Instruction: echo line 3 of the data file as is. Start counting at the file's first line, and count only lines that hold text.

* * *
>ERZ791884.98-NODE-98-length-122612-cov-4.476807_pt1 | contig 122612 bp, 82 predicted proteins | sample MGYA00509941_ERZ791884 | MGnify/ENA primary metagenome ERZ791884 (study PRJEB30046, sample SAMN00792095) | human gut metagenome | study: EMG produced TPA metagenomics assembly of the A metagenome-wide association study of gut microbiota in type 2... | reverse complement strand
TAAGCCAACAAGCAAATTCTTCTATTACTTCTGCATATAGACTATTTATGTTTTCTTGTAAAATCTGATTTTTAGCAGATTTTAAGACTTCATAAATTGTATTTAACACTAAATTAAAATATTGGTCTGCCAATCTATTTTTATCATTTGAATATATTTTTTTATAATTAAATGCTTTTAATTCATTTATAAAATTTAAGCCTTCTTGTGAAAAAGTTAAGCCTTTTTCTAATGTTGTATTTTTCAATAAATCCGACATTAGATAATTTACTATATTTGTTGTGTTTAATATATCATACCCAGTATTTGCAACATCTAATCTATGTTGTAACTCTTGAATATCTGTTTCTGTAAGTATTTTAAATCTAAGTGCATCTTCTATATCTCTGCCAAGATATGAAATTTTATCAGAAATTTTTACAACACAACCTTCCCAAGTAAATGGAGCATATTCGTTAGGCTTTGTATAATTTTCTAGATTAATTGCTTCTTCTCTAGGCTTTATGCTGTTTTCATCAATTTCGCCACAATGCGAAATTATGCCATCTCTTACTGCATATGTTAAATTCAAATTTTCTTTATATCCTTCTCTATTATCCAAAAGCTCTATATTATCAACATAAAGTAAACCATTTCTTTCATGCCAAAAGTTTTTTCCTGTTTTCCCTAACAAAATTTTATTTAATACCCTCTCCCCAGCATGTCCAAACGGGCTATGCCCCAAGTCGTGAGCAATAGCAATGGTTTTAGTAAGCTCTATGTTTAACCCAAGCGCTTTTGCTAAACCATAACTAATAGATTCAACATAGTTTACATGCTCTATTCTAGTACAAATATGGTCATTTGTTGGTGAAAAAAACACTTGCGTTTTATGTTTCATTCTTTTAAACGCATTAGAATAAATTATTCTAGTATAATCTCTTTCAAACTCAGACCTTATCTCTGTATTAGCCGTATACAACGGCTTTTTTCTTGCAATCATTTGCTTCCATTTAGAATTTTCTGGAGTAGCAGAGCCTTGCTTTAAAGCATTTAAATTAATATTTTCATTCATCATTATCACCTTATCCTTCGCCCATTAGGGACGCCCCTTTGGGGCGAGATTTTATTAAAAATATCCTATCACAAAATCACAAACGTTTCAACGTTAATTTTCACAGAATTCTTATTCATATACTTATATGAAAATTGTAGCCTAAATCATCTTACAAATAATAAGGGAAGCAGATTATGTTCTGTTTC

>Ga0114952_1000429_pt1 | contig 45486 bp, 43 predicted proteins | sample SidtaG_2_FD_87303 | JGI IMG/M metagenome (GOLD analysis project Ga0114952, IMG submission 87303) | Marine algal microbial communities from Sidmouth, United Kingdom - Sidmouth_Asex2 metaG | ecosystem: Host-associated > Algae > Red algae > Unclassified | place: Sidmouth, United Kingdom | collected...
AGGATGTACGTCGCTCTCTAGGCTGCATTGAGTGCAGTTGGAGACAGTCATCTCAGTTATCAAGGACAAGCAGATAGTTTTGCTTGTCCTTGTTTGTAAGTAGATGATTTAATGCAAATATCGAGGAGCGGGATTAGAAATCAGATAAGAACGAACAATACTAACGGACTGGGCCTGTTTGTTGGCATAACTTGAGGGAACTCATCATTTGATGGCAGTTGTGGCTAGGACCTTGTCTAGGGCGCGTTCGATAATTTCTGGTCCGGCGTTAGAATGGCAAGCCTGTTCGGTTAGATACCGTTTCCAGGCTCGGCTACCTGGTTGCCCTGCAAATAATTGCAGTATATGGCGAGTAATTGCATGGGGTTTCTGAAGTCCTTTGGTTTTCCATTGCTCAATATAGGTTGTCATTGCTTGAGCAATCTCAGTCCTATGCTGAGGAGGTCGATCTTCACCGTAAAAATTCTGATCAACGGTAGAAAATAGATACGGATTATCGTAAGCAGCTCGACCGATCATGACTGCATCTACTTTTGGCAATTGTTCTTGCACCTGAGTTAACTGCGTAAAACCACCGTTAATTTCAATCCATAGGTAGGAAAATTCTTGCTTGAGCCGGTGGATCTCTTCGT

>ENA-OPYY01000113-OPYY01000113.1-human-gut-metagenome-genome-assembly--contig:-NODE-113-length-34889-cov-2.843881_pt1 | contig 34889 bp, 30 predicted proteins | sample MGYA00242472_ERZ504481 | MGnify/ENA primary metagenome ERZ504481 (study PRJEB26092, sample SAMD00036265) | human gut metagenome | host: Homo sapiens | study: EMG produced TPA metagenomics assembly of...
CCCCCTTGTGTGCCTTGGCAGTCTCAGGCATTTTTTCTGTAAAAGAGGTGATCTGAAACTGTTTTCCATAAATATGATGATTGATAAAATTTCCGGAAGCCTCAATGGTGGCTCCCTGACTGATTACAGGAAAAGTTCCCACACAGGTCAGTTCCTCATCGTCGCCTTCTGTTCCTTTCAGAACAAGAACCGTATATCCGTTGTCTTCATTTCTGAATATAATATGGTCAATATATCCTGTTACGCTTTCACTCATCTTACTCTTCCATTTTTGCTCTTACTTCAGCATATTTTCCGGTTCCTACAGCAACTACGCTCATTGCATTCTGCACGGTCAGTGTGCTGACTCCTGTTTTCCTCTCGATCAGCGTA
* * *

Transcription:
>Ga0114952_1000429_pt1 | contig 45486 bp, 43 predicted proteins | sample SidtaG_2_FD_87303 | JGI IMG/M metagenome (GOLD analysis project Ga0114952, IMG submission 87303) | Marine algal microbial communities from Sidmouth, United Kingdom - Sidmouth_Asex2 metaG | ecosystem: Host-associated > Algae > Red algae > Unclassified | place: Sidmouth, United Kingdom | collected...